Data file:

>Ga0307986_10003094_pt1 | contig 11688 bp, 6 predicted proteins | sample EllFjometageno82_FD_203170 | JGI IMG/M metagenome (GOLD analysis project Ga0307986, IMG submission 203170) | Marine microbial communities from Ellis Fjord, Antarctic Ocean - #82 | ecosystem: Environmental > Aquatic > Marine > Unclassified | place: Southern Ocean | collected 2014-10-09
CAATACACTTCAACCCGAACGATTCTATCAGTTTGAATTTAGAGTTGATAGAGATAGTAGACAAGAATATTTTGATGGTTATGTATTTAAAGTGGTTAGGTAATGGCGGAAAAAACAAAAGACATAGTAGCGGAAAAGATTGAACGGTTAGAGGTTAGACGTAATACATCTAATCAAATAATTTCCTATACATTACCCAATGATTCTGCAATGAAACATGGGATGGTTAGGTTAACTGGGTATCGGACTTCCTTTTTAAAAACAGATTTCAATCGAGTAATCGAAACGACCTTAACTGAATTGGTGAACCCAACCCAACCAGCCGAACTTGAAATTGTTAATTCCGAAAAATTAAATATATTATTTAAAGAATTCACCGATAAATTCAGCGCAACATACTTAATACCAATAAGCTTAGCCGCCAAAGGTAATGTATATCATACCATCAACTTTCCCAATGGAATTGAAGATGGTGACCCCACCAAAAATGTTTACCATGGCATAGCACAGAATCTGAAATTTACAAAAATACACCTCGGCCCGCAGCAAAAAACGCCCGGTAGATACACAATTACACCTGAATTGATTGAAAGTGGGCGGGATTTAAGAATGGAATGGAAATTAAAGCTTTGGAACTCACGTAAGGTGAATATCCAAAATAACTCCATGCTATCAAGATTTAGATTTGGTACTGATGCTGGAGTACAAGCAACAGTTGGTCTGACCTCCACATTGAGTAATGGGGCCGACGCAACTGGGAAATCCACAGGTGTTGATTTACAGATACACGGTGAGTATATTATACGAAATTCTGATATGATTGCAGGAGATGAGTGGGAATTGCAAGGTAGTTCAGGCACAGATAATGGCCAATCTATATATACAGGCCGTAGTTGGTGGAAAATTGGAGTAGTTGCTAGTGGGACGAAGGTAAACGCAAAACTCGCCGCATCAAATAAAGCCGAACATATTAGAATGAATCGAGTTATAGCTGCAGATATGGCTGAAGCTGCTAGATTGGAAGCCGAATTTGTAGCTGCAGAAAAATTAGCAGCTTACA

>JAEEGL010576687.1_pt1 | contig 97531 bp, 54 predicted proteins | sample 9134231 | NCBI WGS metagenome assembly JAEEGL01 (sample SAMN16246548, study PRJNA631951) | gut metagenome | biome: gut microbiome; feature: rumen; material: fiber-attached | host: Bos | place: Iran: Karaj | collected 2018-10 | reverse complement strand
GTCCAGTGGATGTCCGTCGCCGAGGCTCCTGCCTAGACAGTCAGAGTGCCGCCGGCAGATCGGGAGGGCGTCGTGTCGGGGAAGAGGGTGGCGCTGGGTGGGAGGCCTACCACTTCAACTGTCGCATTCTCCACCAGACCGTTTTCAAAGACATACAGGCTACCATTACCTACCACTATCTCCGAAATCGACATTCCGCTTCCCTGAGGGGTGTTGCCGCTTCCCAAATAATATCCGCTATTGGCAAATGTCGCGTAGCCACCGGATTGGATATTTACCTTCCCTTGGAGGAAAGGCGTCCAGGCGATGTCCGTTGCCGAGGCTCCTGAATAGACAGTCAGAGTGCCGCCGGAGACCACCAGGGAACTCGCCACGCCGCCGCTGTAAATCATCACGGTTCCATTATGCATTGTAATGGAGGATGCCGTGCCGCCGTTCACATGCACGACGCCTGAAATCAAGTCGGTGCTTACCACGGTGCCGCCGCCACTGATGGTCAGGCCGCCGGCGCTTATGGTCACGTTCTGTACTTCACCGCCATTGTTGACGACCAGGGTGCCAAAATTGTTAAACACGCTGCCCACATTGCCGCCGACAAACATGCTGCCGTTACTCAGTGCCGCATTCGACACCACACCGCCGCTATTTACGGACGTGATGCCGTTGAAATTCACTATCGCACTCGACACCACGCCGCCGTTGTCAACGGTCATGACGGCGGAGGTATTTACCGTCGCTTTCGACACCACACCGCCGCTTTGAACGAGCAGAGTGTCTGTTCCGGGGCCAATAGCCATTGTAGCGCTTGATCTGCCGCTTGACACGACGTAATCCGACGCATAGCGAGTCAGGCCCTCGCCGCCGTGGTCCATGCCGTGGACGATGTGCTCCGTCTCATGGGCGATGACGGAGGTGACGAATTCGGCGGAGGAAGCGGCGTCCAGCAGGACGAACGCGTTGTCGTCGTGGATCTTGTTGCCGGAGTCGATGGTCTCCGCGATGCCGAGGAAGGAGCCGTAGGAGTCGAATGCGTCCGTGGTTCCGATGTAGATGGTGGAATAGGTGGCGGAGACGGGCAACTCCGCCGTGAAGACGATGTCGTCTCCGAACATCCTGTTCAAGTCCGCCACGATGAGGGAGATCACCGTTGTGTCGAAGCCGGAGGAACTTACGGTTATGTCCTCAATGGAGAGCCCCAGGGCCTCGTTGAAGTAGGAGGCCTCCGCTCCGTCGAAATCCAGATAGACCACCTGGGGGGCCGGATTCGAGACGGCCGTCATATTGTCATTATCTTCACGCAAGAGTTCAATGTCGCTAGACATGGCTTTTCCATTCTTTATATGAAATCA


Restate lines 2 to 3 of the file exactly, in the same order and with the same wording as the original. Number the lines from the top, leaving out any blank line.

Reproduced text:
CAATACACTTCAACCCGAACGATTCTATCAGTTTGAATTTAGAGTTGATAGAGATAGTAGACAAGAATATTTTGATGGTTATGTATTTAAAGTGGTTAGGTAATGGCGGAAAAAACAAAAGACATAGTAGCGGAAAAGATTGAACGGTTAGAGGTTAGACGTAATACATCTAATCAAATAATTTCCTATACATTACCCAATGATTCTGCAATGAAACATGGGATGGTTAGGTTAACTGGGTATCGGACTTCCTTTTTAAAAACAGATTTCAATCGAGTAATCGAAACGACCTTAACTGAATTGGTGAACCCAACCCAACCAGCCGAACTTGAAATTGTTAATTCCGAAAAATTAAATATATTATTTAAAGAATTCACCGATAAATTCAGCGCAACATACTTAATACCAATAAGCTTAGCCGCCAAAGGTAATGTATATCATACCATCAACTTTCCCAATGGAATTGAAGATGGTGACCCCACCAAAAATGTTTACCATGGCATAGCACAGAATCTGAAATTTACAAAAATACACCTCGGCCCGCAGCAAAAAACGCCCGGTAGATACACAATTACACCTGAATTGATTGAAAGTGGGCGGGATTTAAGAATGGAATGGAAATTAAAGCTTTGGAACTCACGTAAGGTGAATATCCAAAATAACTCCATGCTATCAAGATTTAGATTTGGTACTGATGCTGGAGTACAAGCAACAGTTGGTCTGACCTCCACATTGAGTAATGGGGCCGACGCAACTGGGAAATCCACAGGTGTTGATTTACAGATACACGGTGAGTATATTATACGAAATTCTGATATGATTGCAGGAGATGAGTGGGAATTGCAAGGTAGTTCAGGCACAGATAATGGCCAATCTATATATACAGGCCGTAGTTGGTGGAAAATTGGAGTAGTTGCTAGTGGGACGAAGGTAAACGCAAAACTCGCCGCATCAAATAAAGCCGAACATATTAGAATGAATCGAGTTATAGCTGCAGATATGGCTGAAGCTGCTAGATTGGAAGCCGAATTTGTAGCTGCAGAAAAATTAGCAGCTTACA

>JAEEGL010576687.1_pt1 | contig 97531 bp, 54 predicted proteins | sample 9134231 | NCBI WGS metagenome assembly JAEEGL01 (sample SAMN16246548, study PRJNA631951) | gut metagenome | biome: gut microbiome; feature: rumen; material: fiber-attached | host: Bos | place: Iran: Karaj | collected 2018-10 | reverse complement strand